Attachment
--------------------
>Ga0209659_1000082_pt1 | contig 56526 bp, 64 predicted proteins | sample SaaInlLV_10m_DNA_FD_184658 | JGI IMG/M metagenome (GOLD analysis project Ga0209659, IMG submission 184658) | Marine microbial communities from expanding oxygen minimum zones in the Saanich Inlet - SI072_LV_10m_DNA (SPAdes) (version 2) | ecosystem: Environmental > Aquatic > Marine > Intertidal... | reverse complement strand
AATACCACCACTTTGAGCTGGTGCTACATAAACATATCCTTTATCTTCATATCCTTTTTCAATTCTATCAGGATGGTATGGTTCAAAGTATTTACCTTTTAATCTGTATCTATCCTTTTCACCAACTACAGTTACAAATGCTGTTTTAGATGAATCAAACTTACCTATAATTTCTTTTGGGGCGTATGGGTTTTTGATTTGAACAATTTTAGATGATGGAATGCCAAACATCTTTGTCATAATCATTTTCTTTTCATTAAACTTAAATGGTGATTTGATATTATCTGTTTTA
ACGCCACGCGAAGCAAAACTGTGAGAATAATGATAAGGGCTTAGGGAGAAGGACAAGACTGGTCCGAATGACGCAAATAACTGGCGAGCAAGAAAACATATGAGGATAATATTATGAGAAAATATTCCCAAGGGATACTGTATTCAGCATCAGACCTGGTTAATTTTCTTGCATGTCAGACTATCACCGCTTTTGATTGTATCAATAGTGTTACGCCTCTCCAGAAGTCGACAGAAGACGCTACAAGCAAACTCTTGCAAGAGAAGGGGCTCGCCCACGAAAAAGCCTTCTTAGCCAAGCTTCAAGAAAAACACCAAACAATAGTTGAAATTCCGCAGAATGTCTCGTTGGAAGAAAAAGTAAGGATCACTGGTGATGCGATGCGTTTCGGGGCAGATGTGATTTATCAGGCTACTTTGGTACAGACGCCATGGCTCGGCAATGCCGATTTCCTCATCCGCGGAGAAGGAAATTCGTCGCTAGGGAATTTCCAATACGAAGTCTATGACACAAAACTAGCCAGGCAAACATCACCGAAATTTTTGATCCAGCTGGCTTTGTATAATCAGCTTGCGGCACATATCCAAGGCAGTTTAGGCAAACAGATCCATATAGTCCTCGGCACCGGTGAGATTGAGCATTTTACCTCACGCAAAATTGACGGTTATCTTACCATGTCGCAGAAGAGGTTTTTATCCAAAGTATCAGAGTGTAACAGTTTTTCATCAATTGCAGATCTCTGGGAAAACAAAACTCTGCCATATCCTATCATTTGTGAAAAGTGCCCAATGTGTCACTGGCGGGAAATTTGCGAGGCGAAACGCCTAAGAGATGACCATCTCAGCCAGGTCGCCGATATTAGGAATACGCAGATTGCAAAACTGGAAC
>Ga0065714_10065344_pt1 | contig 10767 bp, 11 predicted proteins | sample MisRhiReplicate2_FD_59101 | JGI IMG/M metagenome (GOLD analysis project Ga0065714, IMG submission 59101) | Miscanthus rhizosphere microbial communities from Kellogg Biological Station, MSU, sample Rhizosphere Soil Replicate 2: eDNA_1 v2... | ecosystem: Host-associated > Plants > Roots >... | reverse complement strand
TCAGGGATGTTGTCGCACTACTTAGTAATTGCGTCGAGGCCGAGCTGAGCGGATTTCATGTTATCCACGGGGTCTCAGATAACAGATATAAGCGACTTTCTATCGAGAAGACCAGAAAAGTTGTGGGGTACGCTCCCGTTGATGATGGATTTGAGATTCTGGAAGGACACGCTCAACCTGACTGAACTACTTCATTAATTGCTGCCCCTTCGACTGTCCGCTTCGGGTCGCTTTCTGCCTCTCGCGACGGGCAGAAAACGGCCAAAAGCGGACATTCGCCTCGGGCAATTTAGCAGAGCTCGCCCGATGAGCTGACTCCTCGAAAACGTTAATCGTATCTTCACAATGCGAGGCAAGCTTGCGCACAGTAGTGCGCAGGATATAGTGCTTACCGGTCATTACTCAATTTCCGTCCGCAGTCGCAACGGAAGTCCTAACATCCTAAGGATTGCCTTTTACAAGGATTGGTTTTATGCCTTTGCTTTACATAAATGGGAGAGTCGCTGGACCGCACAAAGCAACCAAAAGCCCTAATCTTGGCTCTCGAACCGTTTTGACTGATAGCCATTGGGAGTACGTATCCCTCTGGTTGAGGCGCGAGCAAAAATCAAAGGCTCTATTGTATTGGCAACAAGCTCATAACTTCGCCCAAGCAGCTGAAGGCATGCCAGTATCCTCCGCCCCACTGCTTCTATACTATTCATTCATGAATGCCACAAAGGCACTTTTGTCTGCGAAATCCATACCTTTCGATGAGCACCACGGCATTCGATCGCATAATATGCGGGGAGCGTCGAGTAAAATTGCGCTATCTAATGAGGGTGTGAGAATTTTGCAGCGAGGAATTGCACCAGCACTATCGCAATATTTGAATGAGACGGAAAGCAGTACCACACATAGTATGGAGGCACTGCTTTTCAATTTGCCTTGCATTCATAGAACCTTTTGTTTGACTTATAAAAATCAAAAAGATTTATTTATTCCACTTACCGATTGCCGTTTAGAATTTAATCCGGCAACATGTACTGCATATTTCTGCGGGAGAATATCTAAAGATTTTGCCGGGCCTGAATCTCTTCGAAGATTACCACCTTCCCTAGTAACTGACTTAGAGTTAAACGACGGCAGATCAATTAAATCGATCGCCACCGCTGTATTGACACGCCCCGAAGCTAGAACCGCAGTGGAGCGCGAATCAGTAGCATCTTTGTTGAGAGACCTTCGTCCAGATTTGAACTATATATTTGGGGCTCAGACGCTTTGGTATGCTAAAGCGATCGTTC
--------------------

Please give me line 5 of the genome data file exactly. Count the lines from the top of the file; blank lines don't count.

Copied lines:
TCAGGGATGTTGTCGCACTACTTAGTAATTGCGTCGAGGCCGAGCTGAGCGGATTTCATGTTATCCACGGGGTCTCAGATAACAGATATAAGCGACTTTCTATCGAGAAGACCAGAAAAGTTGTGGGGTACGCTCCCGTTGATGATGGATTTGAGATTCTGGAAGGACACGCTCAACCTGACTGAACTACTTCATTAATTGCTGCCCCTTCGACTGTCCGCTTCGGGTCGCTTTCTGCCTCTCGCGACGGGCAGAAAACGGCCAAAAGCGGACATTCGCCTCGGGCAATTTAGCAGAGCTCGCCCGATGAGCTGACTCCTCGAAAACGTTAATCGTATCTTCACAATGCGAGGCAAGCTTGCGCACAGTAGTGCGCAGGATATAGTGCTTACCGGTCATTACTCAATTTCCGTCCGCAGTCGCAACGGAAGTCCTAACATCCTAAGGATTGCCTTTTACAAGGATTGGTTTTATGCCTTTGCTTTACATAAATGGGAGAGTCGCTGGACCGCACAAAGCAACCAAAAGCCCTAATCTTGGCTCTCGAACCGTTTTGACTGATAGCCATTGGGAGTACGTATCCCTCTGGTTGAGGCGCGAGCAAAAATCAAAGGCTCTATTGTATTGGCAACAAGCTCATAACTTCGCCCAAGCAGCTGAAGGCATGCCAGTATCCTCCGCCCCACTGCTTCTATACTATTCATTCATGAATGCCACAAAGGCACTTTTGTCTGCGAAATCCATACCTTTCGATGAGCACCACGGCATTCGATCGCATAATATGCGGGGAGCGTCGAGTAAAATTGCGCTATCTAATGAGGGTGTGAGAATTTTGCAGCGAGGAATTGCACCAGCACTATCGCAATATTTGAATGAGACGGAAAGCAGTACCACACATAGTATGGAGGCACTGCTTTTCAATTTGCCTTGCATTCATAGAACCTTTTGTTTGACTTATAAAAATCAAAAAGATTTATTTATTCCACTTACCGATTGCCGTTTAGAATTTAATCCGGCAACATGTACTGCATATTTCTGCGGGAGAATATCTAAAGATTTTGCCGGGCCTGAATCTCTTCGAAGATTACCACCTTCCCTAGTAACTGACTTAGAGTTAAACGACGGCAGATCAATTAAATCGATCGCCACCGCTGTATTGACACGCCCCGAAGCTAGAACCGCAGTGGAGCGCGAATCAGTAGCATCTTTGTTGAGAGACCTTCGTCCAGATTTGAACTATATATTTGGGGCTCAGACGCTTTGGTATGCTAAAGCGATCGTTC